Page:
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Pet Product News Editorial Blog:

January 9, 2012

Designer Clownfish

By David Lass

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While in general, the commercial aquaculture industry seems to be taking their own sweet time coming up with tank-raised marine angels, tangs or triggers, there is plenty going on with clownfish. In fact, all of the major aquaculture companies in the United States and in the Far East keep coming up with new and different “designer” clownfish. I’m not sure who was the first to come up with the designer cognomen, but it definitely fits—and for some of the newer fish the term designer also comes with the term “expensive.” Most of the producers have at least one of their premium fish that wholesales for around (or more than) $100.

Designer clownfish

While the market for $100 wholesale-cost clownfish may be somewhat limited, there are plenty of other designed clownfish that wholesale for between $20 and $50. Most of the new strains come from either A. percula or A. ocellaris, and the variants are primarily fish with more white on the body or with black bodies. The fish that have more white in the central portion of the body are usually sold as “Picasso clown fish” and they are graded from “Grade A” or “Premium” down, depending on the amount of white. The clownfish with pretty much 100 percent white bodies (most of them have some orange still on the nose and the outer edges of the fins) are usually designated with some “wintery” type of appellation, often having to do with snow, blizzards or the like.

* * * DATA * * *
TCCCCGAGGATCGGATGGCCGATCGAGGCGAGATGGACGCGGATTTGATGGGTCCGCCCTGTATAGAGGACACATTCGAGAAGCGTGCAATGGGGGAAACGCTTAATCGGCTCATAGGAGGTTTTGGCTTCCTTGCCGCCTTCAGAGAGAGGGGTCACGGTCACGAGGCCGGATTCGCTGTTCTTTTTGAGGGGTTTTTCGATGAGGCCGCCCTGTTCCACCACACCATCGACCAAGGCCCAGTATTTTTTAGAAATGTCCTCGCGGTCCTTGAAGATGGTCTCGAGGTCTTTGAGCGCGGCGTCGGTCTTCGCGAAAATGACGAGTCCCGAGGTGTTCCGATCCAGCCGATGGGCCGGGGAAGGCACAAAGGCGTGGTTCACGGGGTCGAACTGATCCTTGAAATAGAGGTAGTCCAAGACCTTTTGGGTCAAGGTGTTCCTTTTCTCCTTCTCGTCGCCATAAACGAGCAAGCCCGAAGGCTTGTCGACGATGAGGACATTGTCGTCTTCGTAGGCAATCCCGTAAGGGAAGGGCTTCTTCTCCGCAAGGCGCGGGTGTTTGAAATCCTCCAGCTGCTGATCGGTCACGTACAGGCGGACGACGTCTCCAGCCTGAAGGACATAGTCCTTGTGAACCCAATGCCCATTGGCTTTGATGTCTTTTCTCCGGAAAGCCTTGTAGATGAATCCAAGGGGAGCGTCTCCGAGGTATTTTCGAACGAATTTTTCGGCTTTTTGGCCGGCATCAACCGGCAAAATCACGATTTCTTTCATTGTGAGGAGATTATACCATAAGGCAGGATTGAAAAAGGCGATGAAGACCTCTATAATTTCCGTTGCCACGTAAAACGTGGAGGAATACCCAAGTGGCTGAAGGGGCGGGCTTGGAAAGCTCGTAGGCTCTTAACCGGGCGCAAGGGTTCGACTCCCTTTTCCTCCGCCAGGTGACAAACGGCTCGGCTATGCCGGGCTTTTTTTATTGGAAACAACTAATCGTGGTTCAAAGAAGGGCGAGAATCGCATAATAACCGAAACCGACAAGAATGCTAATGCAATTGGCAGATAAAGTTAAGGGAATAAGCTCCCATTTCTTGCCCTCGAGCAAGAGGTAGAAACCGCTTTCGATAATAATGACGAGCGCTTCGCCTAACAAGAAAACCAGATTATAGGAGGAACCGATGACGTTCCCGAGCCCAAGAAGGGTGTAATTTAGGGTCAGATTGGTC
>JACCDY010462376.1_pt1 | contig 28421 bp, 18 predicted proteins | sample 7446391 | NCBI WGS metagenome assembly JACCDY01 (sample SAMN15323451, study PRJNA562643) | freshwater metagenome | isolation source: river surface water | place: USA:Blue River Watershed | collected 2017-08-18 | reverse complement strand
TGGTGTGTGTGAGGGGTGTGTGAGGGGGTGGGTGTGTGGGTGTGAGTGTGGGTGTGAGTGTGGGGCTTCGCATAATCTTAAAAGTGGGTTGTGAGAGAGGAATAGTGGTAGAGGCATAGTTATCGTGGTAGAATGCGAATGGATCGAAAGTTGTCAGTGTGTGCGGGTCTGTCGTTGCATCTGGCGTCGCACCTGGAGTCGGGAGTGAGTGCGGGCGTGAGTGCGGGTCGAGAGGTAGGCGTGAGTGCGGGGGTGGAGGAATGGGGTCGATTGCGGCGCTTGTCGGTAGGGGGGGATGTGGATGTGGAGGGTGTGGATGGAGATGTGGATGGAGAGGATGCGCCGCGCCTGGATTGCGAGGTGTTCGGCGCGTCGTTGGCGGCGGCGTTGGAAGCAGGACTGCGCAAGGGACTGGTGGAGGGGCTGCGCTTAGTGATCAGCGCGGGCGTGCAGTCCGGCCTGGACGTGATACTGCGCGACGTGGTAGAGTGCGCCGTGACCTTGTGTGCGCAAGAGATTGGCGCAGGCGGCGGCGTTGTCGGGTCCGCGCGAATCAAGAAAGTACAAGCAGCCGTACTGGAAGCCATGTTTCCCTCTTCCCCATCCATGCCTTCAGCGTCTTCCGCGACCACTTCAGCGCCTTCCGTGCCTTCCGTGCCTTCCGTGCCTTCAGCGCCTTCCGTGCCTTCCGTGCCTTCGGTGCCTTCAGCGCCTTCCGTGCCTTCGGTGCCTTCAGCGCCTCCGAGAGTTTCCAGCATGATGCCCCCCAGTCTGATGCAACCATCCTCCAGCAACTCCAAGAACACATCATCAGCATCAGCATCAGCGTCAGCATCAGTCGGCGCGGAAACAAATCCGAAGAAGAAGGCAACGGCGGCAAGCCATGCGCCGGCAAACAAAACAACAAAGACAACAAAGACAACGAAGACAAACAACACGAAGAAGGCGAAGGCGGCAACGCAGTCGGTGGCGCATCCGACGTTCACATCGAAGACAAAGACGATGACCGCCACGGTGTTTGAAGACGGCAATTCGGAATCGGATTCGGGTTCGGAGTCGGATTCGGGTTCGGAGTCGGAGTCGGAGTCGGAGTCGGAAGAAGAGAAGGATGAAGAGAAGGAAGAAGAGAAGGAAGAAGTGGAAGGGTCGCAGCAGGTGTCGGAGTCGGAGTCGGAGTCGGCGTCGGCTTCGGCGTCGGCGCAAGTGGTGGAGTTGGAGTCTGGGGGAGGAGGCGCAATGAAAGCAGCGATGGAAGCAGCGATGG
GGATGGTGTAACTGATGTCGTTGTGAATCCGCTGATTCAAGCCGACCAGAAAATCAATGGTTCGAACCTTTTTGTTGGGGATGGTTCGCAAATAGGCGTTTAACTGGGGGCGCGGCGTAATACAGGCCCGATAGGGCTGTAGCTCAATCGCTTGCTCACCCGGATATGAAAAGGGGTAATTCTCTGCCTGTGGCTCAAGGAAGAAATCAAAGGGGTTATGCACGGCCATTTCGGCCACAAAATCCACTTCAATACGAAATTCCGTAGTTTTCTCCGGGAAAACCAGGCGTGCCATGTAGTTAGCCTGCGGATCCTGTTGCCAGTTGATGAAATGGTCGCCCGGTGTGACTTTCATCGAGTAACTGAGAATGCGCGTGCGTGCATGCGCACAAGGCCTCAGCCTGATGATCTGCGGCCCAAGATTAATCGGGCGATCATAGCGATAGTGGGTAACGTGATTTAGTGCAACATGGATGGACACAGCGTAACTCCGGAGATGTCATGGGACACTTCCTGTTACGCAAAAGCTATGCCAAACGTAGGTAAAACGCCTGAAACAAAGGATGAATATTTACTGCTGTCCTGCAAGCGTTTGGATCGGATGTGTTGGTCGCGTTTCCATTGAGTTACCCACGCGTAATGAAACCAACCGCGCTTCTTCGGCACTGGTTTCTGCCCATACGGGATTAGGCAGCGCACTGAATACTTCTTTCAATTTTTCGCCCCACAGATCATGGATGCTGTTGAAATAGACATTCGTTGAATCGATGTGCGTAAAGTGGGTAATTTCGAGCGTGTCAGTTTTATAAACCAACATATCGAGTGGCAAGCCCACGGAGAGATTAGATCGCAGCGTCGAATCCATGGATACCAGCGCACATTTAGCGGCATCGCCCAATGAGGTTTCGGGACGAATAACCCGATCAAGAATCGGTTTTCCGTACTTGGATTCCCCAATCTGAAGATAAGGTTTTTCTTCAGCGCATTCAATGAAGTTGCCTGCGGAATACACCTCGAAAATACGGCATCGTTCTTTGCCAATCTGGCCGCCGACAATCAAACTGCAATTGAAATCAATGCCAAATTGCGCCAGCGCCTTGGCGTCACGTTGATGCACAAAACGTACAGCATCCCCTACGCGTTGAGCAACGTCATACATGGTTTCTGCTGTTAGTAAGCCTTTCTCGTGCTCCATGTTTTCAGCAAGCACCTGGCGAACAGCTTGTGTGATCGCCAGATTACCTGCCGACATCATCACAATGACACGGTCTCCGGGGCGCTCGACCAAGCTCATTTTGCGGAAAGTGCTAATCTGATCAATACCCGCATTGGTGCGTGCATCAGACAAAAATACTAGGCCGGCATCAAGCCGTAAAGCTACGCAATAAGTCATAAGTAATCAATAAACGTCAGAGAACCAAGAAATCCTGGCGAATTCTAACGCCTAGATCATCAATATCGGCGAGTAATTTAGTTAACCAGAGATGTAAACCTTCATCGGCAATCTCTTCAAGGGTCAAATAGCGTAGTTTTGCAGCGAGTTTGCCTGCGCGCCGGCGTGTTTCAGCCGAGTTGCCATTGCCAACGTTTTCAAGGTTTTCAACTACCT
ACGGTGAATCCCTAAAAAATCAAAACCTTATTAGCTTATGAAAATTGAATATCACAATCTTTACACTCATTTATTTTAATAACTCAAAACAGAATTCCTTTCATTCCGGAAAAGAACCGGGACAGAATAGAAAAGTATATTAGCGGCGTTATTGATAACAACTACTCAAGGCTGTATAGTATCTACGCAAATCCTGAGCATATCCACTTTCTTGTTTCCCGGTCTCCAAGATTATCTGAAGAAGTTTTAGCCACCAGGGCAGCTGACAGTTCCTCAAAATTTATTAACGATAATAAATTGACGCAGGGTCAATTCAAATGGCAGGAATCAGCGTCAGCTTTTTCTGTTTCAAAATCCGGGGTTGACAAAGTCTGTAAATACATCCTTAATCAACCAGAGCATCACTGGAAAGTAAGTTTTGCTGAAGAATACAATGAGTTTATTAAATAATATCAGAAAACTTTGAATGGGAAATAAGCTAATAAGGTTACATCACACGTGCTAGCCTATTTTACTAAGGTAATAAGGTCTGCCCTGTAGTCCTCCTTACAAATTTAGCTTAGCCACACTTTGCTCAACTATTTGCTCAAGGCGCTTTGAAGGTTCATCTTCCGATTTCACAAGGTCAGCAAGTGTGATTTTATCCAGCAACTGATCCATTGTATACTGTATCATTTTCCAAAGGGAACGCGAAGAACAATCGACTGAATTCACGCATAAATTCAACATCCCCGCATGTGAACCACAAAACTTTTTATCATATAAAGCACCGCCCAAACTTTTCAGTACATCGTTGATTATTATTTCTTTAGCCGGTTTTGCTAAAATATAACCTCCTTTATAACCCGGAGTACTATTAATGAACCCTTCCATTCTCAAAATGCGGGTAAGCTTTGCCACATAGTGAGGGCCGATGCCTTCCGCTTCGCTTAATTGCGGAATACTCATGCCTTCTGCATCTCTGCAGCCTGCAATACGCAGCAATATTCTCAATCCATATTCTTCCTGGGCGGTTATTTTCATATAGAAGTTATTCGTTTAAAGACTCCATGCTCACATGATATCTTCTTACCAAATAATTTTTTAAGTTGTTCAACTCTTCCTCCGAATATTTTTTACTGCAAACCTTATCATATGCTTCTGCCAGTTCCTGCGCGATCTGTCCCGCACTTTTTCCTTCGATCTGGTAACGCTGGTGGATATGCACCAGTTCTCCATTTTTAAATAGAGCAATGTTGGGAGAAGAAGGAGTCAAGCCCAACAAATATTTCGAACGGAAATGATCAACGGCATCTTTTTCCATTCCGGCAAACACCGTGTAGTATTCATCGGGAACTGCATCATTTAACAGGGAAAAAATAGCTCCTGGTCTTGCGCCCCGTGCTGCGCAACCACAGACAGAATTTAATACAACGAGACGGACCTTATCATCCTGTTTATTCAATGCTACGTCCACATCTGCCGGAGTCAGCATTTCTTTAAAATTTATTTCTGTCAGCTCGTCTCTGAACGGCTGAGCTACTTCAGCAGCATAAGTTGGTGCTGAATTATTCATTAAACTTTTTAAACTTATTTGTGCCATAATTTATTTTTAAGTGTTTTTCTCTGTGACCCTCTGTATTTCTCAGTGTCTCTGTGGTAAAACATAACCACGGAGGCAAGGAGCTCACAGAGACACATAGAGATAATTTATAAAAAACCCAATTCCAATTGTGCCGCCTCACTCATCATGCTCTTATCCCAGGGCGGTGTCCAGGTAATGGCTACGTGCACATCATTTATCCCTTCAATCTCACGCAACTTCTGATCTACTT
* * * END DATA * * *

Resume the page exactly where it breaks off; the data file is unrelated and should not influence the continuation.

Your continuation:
Other batches of clownfish are offered as “misbars,” which basically means that they don’t have the complete striping pattern of the wild ocellaria or percula. In essence, the breeders have found out there is a market for fish they would otherwise consider “defective.” I have absolutely no problem with that. Years ago, the very popular “balloon” mollies, swordtails, etc. are fish the Florida fish farmers would cull out and through on the ground for the birds. The same is probably true with the first batches of “fat” comet goldfish, which we now call “fancy.”

If I come across as a bit cynical, that’s just the way I am. What the commercial aquaculturists are doing with creating new strains of clownfish is very admirable. It doesn’t seem that our clownfish “sport” as freely, or as dramatically, as do live-bearing freshwater fish such as guppies, platies or swordtails; and the different strains have been created by patient and applied selective breeding. Perhaps it will take a lot more clownfish than have been produced to date before the first “marble” or “tuxedo” or “long fin” fish shows up, but it probably eventually will. Meanwhile, there are quite a few very attractive designer clownfish available—and since all of them have been commercially aquacultured they are all very strong and hardy fish that will be disease-free and will thrive on any foods.


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